The boat is also taking two rolls of chicken wire which will help to save chickens and vegetables.  Unfortunately, at $80 for 50m, it seems a bit expensive.  I might try to get them to cut it into 3rds to bring down the price and allow testing of the mesh.

So all up, this boat is carrying around $2000 worth of gear which is a serious haul for these guys.  Lets hope the sea is kind.  The 5 day journey will end at the main town on the island in time for the national day of independence.

Monday, May 11, 2015

Rock foundations nearly done

The building of the training centre is moving ahead.  The rock foundations are mostly done for all but the main training room.  We will focus on trying to get the sewing centre functional first and then see how time and funds permit for the rest. 

IMG_0237Anen (white shirt) and Amau (blue) inspect their work at the end of a hard week.

The building team consists of a head builder, Anen, who is about 32.  His job is to make sure people are working and not slacking.  He also holds the money I give him and keeps account of how its spent.  He writes down every little thing in an exercise book.  Anen spends a fair amount of time negotiating trucks of rock, sand and supplies like steel and cement.  He has 2 builders under him.  These three I can trust well.  Then there is a rotating force of about 5 -  8 young men mixing concrete, carrying rocks and digging trenches.

Together we’ve done 3 or 4 buildings already but this is certainly the biggest.  They are still not confident in setting out the building with right angles and they make mistakes with the tape measure.  I am really challenging them to lift their game this time with full size (400 x 200) besser blocks (US – cinder blocks?) using a core filled reo steel technique.  We’re all working hard to try to get the reo fixed into the rock in the right places so it lines up with holes in the blocks and on either side of window and door openings.  But we’re making a lot of mistakes.  I only get onsite an hour or so every few days to check it out.


Reo steel is set into the foundations to (hopefully) line up with holes in concrete blocks, then the blocks are filled with concrete.

In the end, so long as its strong and dry inside, that’s what buildings are about, ay?

The challenge for next week will be making sure any plumbing, electrical, communications and sound cabling is prepared before a concrete bond beam is poured.  Whatever we get right now will significantly reduce headaches later.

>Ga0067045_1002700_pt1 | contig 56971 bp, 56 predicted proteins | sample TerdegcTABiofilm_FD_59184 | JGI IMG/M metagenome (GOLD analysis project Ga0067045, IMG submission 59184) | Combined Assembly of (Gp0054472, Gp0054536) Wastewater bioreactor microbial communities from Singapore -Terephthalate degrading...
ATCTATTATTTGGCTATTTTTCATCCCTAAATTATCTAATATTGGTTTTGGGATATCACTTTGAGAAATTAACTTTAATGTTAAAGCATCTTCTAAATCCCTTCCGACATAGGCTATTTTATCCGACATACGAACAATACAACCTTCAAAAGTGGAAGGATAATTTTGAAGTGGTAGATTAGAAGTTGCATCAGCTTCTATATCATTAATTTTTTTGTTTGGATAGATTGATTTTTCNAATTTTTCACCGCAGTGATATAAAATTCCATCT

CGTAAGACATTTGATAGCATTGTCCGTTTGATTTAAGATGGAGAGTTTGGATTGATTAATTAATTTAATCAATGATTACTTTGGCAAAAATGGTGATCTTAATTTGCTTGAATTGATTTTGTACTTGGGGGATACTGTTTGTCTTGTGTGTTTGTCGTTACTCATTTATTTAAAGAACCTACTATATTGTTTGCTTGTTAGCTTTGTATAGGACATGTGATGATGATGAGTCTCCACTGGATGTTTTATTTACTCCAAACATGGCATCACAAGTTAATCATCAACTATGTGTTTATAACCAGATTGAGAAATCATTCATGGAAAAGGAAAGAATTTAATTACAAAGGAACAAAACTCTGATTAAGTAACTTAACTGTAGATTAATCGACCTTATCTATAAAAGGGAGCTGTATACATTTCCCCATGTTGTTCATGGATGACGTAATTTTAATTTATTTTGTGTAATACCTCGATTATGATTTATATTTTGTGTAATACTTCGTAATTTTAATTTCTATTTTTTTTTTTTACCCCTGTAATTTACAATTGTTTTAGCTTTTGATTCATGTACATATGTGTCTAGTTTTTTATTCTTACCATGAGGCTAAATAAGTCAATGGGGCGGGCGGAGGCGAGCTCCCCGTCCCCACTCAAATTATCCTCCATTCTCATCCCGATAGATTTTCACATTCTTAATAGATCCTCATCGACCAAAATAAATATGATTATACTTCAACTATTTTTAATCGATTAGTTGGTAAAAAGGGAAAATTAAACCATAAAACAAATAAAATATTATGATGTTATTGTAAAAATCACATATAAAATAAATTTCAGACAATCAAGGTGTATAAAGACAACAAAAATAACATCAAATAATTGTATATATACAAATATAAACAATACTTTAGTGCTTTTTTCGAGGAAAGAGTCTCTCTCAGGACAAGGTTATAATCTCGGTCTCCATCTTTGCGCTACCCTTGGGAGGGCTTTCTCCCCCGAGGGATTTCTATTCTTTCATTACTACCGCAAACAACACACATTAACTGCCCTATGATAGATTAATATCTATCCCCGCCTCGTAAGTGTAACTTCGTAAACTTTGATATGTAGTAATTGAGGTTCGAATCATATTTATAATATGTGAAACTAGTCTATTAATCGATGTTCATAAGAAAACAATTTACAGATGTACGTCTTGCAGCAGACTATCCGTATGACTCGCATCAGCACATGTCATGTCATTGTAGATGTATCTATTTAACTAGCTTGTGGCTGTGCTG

The section to the left is for the training room.  On the right is the big mixing pad – all concrete is mixed by hand.

If you’re interesting in the funding side of things for this project then read on, if not, then stop here. 


I’ll try to give an update on funds as we go.  This is not intended to induce pangs of “please donate” but just to keep folks informed who are interested in contributing.

Approximate funds are quoted in US dollars:

Projected total cost: $160,000

Income: $7500

Expenditure: $5000

Yeah, ok, call me crazy.

Tuesday, May 5, 2015

A new roof

Took the plunge and removed the roof to our bedroom this week.  The thatch can be used to shade the chicken pen.  I splashed out and bought 4 sheets of quality zincalume roof sheeting. 

IMG_0059 (1700 x 1275)

Taking out the thatch roof.

We’ll also re-line the walls, changing the split bamboo for plaster board.  The bamboo was severely infested with grubs that leave behind a very fine dust.  It seems some of my efforts to be more natural have failed.  These natural building products tend to attract lots of critters and impact on Cynthia’s breathing. 

Emmy made the comment that the money we spent on this one room could build a whole (small) house for Timorese.  It wasn’t meant to be a nasty comment.  Its all part of that conundrum, it costs a lot for us to be here but if I didn’t do it then we simply couldn’t be here to do the other things we do.

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For three nights, I’ve enjoyed sleeping with the stars.

I’m also reading through the book of Joshua in the Bible which basically describes what we would call today “genocide” in the name of God.  I also wanted to understand more about the Armenian genocide in 1915 that is being talked about.  Interesting that the ANZACs attacked Turkey the day after the arrest of the Armenian intellectuals.  Makes me wonder had the allied forces been successful in capturing Turkey if they could have prevented the mass killings of innocent Armenians that followed this event during 1915.  Perhaps this genocide was the precursor that informed Hitler’s approach to the Jews.  Puts another spin on the justification of Australians and New Zealanders attacking Turkey.  There is so much about this world that is complicated.  I wish I was less judgemental.

Cynthia is feeling better.  We still go in and out of fevers which just seems part of being here in the wet.  Things like hand grinders, barbed wire and chicken wire are starting to be sold out into the districts through the small business, CPB.  And the training centre is getting a rock foundation.